Executive Director Reports

Making our voices heard: Why protests matter

 Roberta Lynch

Roberta Lynch


“If protesting solved problems, Illinois wouldn’t have any problems.”

That’s what Governor Rauner had to say in response to the 10,000 concerned citizens who journeyed to the state capital on May 18 to express their opposition to his so-called “Turnaround Agenda.”

The governor had already sped out of Springfield by the time thousands of protesters marched from the Old State Capitol to the “new” Capitol a half-mile away.

Clearly he wanted to convey that he had no interest in hearing their concerns, much less heeding them.

But, of course, he couldn’t really escape. As soon as he arrived at his downstate destination, reporters began grilling him about the overflow crowd that jammed the street (and every other available space) in front of the Capitol.

That’s when he professed his contempt for the value of protests—a view that demonstrates a shocking ignorance of the history of our nation. Weren’t the American colonists who challenged British rule in 1776 effectively “protesters”? When they marched down to Boston Harbor for that incendiary Tea Party, weren’t they engaged in one of our country’s pioneering protests?

Of course that action alone did not drive out the British. But it did inspire countless colonists to enlist in the battle for freedom and liberty—a battle that, in case our governor hasn’t noticed, was indeed won.

That’s the thing about protests. Seldom does one march, one rally or one sit-in bring about systemic change. But the accrual of such actions educates, inspires and conveys a sense of urgency. Each protest builds on the one before. And it is this growing intensity that demands attention and achieves action. Protests are potent messages delivered in human form that can shake the complacency of the powerful and lift the spirits of the disempowered.

The simple truth is that protests have been an essential element of every successful movement for social and political change.

We need only reflect on the civil rights movement and the vast transformation it has effected in our own lifetimes. Would change on that scale—the dismantling of an entire system of legal segregation and discrimination—have been possible without the moral authority and passionate conviction expressed in the innumerable actions of protest, from lunch-counter sit-ins in the smallest of towns to massive marches in our nation’s capital?

Or we can think back on how workers in our country gained the right to join together in unions to improve their lives. Standing against an entire corporate class bent on denying their right to form unions, millions of workers all across the country walked picket lines, went out on strike, and occupied factories until the day finally came that the corporate elite could resist no more.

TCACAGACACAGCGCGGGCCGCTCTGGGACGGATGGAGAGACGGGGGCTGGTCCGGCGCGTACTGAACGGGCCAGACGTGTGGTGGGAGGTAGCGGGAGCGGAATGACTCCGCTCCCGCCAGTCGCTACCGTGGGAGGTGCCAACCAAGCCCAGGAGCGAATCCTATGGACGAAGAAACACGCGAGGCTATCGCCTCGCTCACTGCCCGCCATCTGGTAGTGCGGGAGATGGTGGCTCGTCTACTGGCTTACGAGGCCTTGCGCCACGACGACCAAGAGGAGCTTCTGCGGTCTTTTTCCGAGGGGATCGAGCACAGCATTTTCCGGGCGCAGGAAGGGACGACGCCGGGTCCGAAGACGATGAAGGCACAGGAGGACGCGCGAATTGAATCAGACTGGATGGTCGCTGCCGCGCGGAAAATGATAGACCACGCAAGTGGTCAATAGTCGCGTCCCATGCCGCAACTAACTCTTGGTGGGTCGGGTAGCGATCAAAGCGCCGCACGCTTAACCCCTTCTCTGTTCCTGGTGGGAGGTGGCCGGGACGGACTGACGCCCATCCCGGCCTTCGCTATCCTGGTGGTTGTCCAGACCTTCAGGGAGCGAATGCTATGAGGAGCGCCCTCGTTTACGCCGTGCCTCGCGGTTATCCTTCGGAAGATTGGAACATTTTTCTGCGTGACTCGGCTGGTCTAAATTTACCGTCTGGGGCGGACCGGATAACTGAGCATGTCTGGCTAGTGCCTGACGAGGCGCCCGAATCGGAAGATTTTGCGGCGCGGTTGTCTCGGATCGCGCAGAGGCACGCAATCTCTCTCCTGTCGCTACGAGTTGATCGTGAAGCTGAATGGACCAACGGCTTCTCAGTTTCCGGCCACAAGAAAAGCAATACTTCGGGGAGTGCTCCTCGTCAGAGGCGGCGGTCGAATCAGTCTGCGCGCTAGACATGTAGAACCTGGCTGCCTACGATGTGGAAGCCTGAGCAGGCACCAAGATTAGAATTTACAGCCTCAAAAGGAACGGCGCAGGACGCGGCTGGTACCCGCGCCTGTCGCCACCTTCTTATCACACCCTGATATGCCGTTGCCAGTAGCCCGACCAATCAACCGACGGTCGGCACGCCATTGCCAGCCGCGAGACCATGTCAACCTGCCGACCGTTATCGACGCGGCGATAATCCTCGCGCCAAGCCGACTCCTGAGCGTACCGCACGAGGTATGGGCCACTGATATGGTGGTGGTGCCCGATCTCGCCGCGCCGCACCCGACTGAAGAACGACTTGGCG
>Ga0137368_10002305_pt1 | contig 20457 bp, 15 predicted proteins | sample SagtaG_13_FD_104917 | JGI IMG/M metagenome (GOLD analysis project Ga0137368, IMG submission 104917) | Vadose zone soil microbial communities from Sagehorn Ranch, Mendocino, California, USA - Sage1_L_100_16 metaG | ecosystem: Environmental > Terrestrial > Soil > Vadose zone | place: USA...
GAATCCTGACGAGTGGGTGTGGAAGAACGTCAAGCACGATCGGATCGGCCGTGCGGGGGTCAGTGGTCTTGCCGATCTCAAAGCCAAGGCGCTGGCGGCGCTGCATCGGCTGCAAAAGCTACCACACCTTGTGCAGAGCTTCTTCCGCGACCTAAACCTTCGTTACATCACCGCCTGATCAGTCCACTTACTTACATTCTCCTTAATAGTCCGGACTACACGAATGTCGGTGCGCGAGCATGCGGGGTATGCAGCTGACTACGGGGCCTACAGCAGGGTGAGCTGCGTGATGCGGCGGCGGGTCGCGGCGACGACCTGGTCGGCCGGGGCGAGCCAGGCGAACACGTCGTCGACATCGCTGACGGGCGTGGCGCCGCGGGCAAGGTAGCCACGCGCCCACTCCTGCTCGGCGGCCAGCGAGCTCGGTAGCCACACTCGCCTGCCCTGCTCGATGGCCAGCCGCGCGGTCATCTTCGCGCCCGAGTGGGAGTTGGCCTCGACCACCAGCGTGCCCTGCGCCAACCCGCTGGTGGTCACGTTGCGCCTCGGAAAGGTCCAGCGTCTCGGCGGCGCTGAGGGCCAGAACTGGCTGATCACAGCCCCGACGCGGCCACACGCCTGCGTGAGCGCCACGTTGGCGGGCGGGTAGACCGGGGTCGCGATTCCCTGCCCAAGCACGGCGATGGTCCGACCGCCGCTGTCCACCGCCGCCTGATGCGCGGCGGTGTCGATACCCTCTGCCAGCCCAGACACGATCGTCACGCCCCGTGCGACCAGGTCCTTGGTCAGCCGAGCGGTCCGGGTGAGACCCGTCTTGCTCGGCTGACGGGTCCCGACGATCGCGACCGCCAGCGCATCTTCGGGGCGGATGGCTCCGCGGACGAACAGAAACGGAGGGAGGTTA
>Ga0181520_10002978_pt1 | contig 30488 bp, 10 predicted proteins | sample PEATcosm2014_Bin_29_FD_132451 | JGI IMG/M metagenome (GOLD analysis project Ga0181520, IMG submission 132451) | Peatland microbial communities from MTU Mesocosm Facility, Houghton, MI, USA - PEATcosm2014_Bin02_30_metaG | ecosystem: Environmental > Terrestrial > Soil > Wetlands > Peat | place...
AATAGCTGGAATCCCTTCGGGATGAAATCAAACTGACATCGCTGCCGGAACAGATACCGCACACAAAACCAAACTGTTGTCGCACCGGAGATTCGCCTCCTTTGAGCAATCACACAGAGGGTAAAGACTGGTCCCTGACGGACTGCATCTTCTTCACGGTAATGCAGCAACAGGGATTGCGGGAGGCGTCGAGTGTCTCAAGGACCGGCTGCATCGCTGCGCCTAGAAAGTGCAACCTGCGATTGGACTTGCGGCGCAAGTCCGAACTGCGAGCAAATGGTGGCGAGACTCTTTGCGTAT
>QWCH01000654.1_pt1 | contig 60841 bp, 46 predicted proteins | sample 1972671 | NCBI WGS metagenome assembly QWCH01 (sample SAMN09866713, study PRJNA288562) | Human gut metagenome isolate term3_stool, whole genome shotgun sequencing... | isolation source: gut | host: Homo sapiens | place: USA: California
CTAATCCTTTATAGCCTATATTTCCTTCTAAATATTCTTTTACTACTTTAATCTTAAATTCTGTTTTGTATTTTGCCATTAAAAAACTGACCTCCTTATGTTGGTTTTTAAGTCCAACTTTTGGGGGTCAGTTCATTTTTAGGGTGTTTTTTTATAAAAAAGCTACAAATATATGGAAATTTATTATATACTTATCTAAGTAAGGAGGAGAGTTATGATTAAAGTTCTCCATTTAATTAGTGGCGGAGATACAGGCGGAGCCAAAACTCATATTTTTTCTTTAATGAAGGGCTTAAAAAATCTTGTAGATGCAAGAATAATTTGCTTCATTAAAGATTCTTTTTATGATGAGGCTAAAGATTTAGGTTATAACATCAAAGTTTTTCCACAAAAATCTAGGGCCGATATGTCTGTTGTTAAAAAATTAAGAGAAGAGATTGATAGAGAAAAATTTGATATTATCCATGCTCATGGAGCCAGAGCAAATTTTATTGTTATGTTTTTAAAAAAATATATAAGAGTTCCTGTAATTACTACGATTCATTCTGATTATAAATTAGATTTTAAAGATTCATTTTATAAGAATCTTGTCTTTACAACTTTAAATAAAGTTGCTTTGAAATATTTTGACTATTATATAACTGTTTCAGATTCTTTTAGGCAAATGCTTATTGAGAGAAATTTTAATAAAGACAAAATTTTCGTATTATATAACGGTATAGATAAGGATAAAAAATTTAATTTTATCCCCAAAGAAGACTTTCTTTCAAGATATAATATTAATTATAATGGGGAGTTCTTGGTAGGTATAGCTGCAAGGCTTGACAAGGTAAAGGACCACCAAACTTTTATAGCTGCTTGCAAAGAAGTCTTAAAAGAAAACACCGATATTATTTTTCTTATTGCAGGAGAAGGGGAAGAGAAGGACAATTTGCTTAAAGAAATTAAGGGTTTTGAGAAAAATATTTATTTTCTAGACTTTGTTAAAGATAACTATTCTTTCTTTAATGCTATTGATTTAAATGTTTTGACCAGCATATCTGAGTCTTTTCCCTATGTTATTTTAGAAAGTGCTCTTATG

Today we too often forget the workplace struggles and tumult that shook the entire country during the late 19th and early 20th centuries, but there is no denying that those multitudes of protests were essential to forging the rights workers have today. Every day we are the beneficiaries of those protests when we exercise our right to bargain a contract, file a grievance and demand fair treatment on the job.

Now we are in a battle to defend those rights here in Illinois. Thousands of AFSCME members and retirees—from state government, local governments, universities and nonprofit agencies—joined the throngs at the State Capitol on May 18. We came to protest Rauner’s refusal to bargain with state employees, his efforts to take away the basic bargaining rights of local government employees, and his budget blockade that is forcing program cuts and layoffs at state universities and human service agencies.

We came to stand in solidarity with workers injured on the job whose benefits Rauner wants to cut, with construction workers whose right to a “prevailing wage” he wants to take away, with home health aides whose overtime hours he wants to eliminate, and with students whose MAP grants he has on hold.

We came building on dozens of smaller protests that have been held at the Capitol in recent months—by university students, by the homeless, by child care providers, by disability advocates, by teachers, by victims of domestic violence, by clergy, and by the scores of others who are being harmed by the governor’s insistence that laws to take away workers’ rights must be passed before he will allow passage of a state budget.

We used our vacation time or took a day off with no pay. We got up at dawn to make the bus or packed our cars full of co-workers, or rode our motorcycles with union colors flying. We scrambled to find child care or brought our children along for a great lesson in civic engagement. We came with canes and walkers, even in wheelchairs. And many of us who couldn’t make it wore our union t-shirts in solidarity, followed it all on Facebook or Twitter, and joined in the cheering from afar.

Will that one day of protest—even such a mighty day—turn around Rauner’s turnaround game plan? Not very likely. But this much is certain: We sent a message of labor unity and determination and built a stronger fighting force for the battles to come.

So yes, Governor Rauner, protests do solve problems—that’s what history has shown time and again. That’s why we’ll keep standing up together in our worksites, in our communities and at the State Capitol until we have gained the fair treatment that all working people deserve.